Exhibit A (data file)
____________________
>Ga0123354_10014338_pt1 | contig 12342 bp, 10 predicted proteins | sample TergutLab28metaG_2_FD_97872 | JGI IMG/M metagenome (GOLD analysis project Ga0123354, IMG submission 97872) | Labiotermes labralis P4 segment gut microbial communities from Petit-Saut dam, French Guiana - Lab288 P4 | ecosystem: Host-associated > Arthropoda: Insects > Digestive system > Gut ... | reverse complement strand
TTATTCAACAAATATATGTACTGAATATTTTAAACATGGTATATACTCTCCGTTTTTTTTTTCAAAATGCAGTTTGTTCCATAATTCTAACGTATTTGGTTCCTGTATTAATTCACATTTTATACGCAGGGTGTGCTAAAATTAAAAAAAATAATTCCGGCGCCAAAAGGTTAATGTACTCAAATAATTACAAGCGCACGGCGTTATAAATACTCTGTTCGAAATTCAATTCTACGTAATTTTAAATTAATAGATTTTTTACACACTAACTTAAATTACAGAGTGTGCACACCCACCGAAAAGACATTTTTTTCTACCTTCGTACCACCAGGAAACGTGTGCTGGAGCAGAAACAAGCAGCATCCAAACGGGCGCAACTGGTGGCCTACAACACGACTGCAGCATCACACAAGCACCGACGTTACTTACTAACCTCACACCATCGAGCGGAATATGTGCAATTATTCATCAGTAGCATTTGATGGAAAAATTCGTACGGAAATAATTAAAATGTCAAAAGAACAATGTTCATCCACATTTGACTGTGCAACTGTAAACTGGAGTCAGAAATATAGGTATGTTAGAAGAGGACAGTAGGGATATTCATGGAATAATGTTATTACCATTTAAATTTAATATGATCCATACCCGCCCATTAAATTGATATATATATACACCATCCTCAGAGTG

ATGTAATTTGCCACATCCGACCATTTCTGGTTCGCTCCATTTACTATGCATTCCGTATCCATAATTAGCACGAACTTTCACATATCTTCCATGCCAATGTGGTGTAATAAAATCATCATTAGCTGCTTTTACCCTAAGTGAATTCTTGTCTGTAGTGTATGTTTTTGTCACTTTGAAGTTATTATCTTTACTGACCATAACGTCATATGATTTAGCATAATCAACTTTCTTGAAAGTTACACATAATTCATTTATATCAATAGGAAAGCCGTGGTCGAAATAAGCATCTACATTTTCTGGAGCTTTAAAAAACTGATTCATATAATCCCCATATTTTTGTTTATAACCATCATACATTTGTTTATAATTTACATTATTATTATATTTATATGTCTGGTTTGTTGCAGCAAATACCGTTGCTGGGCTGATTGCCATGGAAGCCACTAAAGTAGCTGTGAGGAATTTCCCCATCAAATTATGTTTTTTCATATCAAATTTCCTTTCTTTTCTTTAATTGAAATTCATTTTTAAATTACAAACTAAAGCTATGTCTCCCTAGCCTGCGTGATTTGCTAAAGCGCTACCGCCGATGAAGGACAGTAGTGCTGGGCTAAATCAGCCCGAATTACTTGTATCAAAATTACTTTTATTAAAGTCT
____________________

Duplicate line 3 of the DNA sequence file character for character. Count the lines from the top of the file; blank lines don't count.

ATGTAATTTGCCACATCCGACCATTTCTGGTTCGCTCCATTTACTATGCATTCCGTATCCATAATTAGCACGAACTTTCACATATCTTCCATGCCAATGTGGTGTAATAAAATCATCATTAGCTGCTTTTACCCTAAGTGAATTCTTGTCTGTAGTGTATGTTTTTGTCACTTTGAAGTTATTATCTTTACTGACCATAACGTCATATGATTTAGCATAATCAACTTTCTTGAAAGTTACACATAATTCATTTATATCAATAGGAAAGCCGTGGTCGAAATAAGCATCTACATTTTCTGGAGCTTTAAAAAACTGATTCATATAATCCCCATATTTTTGTTTATAACCATCATACATTTGTTTATAATTTACATTATTATTATATTTATATGTCTGGTTTGTTGCAGCAAATACCGTTGCTGGGCTGATTGCCATGGAAGCCACTAAAGTAGCTGTGAGGAATTTCCCCATCAAATTATGTTTTTTCATATCAAATTTCCTTTCTTTTCTTTAATTGAAATTCATTTTTAAATTACAAACTAAAGCTATGTCTCCCTAGCCTGCGTGATTTGCTAAAGCGCTACCGCCGATGAAGGACAGTAGTGCTGGGCTAAATCAGCCCGAATTACTTGTATCAAAATTACTTTTATTAAAGTCT